Tiananmen Square – as well as Taiwan and Tibet – are taboo subjects in China that you should try to avoid bringing up in conversation, especially with strangers.
While English is slowly becoming more prevalent in China, don’t expect the average Chinese person to be able to hold a conversation with you. Many vendors and cab drivers only know enough English to get by, and speaking loudly and slowly at them will not make them understand; in fact, it will probably only make them angry.
When you go out in public, it is a good idea to have where you want to go and where you came from written out in Chinese. Having a business card from your hotel or hostel can be very helpful – and very smart if you find yourself lost.
A couple of things to know about vendors in China: First, they are everywhere. And second, they are not shy.
Don’t be surprised at how aggressive these vendors can be. While walking down any city street, it is not uncommon to have someone selling something at your elbow at all times. They will thrust everything from pirated DVDs to knock-off watches at you, promising to make it “Cheaper for you! You say price!” They know just enough English to accost you, but not enough to actually understand your protests or pleadings that they leave you alone.
Learn this phrase: Bu-yao (pronounced “boo-yauw”). It means, literally, “no want.”
Bargaining is expected in China, even from foreign tourists. Here are a few tips if you’re haggling for the first time in China:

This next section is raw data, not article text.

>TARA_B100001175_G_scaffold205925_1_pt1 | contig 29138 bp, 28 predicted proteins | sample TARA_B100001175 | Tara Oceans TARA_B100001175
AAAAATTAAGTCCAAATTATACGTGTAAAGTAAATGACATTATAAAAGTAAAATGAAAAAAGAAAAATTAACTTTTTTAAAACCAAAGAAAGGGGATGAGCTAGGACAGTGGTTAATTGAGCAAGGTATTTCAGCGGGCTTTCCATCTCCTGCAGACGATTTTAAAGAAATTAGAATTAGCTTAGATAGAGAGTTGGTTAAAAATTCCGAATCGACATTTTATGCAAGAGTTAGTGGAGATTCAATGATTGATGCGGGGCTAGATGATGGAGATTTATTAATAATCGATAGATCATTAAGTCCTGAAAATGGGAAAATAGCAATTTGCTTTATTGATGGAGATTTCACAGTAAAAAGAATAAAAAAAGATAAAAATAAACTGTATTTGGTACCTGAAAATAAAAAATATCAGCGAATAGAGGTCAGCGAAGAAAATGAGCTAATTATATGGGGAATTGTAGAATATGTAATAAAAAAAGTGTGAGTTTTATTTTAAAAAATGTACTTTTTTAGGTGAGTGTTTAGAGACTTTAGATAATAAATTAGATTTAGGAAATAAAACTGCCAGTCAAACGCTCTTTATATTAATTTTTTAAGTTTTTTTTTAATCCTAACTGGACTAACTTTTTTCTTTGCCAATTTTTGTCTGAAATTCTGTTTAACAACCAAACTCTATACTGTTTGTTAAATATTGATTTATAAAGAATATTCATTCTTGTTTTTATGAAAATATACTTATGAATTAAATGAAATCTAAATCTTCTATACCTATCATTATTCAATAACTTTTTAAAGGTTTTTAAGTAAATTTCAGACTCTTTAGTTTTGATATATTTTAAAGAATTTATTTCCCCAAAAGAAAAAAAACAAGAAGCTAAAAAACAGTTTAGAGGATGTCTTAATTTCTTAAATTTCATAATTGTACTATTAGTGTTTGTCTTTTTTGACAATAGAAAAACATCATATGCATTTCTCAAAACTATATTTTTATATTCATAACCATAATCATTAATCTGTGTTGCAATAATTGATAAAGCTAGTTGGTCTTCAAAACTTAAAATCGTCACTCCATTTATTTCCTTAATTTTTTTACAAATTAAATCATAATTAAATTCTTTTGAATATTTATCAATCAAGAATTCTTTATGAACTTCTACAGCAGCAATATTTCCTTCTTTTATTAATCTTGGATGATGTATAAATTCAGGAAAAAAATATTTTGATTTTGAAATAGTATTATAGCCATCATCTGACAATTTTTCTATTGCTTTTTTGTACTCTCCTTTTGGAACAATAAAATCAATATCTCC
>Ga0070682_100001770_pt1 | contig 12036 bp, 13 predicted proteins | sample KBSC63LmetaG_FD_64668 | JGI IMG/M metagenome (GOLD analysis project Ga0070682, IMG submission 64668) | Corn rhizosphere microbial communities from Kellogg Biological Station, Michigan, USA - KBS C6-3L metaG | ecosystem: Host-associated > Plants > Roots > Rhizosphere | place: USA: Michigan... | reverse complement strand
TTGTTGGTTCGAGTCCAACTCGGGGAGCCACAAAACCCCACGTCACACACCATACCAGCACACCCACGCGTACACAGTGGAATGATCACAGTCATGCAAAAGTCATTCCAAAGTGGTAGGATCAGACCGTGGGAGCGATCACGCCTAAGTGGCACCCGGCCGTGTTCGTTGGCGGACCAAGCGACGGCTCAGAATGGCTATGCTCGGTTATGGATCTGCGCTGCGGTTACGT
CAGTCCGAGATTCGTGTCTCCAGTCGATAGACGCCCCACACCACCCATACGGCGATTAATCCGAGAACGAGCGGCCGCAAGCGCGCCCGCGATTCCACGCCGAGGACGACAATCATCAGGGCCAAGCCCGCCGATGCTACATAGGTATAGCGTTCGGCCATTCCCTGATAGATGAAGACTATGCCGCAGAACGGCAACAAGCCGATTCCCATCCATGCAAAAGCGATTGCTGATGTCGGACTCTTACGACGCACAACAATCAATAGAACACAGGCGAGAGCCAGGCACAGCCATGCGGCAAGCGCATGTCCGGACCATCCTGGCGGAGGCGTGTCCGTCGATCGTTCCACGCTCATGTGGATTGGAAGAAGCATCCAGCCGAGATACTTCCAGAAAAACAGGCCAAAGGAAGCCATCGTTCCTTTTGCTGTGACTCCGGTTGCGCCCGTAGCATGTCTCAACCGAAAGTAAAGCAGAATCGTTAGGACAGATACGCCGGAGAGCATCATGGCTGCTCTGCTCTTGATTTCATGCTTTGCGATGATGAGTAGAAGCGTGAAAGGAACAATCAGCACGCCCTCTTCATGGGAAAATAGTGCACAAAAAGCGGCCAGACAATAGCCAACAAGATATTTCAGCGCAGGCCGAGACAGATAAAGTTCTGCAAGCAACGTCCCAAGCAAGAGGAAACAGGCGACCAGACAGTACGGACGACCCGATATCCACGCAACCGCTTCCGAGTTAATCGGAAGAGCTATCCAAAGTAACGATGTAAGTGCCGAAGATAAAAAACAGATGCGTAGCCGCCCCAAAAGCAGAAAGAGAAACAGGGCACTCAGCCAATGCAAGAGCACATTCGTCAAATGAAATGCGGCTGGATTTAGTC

Firstly, don’t look interested in something if you’re not. The Chinese don’t generally understand the concept of “browsing” in a store.
Secondly, vendors are not stupid. They can tell you are a tourist from a mile away, and will try to overcharge you. Don’t agree to the first price they quote to you. If they tell you something is 100 Yuan, try offering them half of that – or even a third of that – and then work from there.
If they don’t speak much English, try typing the numbers into your phone or a calculator to help facilitate understanding.
The majority of the Chinese people you will meet in places like Shanghai and Beijing are not natives to those cities. Most are tourists from outlying cities and villages, and many may have never seen skyscrapers or Westerners before.
Don’t be surprised if you get a fair amount of stares, or even photo requests. When I was traveling in China, it was not uncommon for Asian tourists to ask people in my group who were very pale, blond-haired, and/or very tall to pose for photos with them.
China can be overwhelming. I know this, and most people who have traveled there before know this. It’s okay to feel this way.
Not everyone is going to love China. But this doesn’t mean you shouldn’t explore it.
The big tourist destinations like the Great Wall and the Forbidden City are popular for a reason, and are well worth a visit. But, if they’re not for you, don’t feel bad.
The worst thing you can do isn’t to visit China and not like it. The worst thing you can do is NOT visit China because you’re afraid you won’t like it.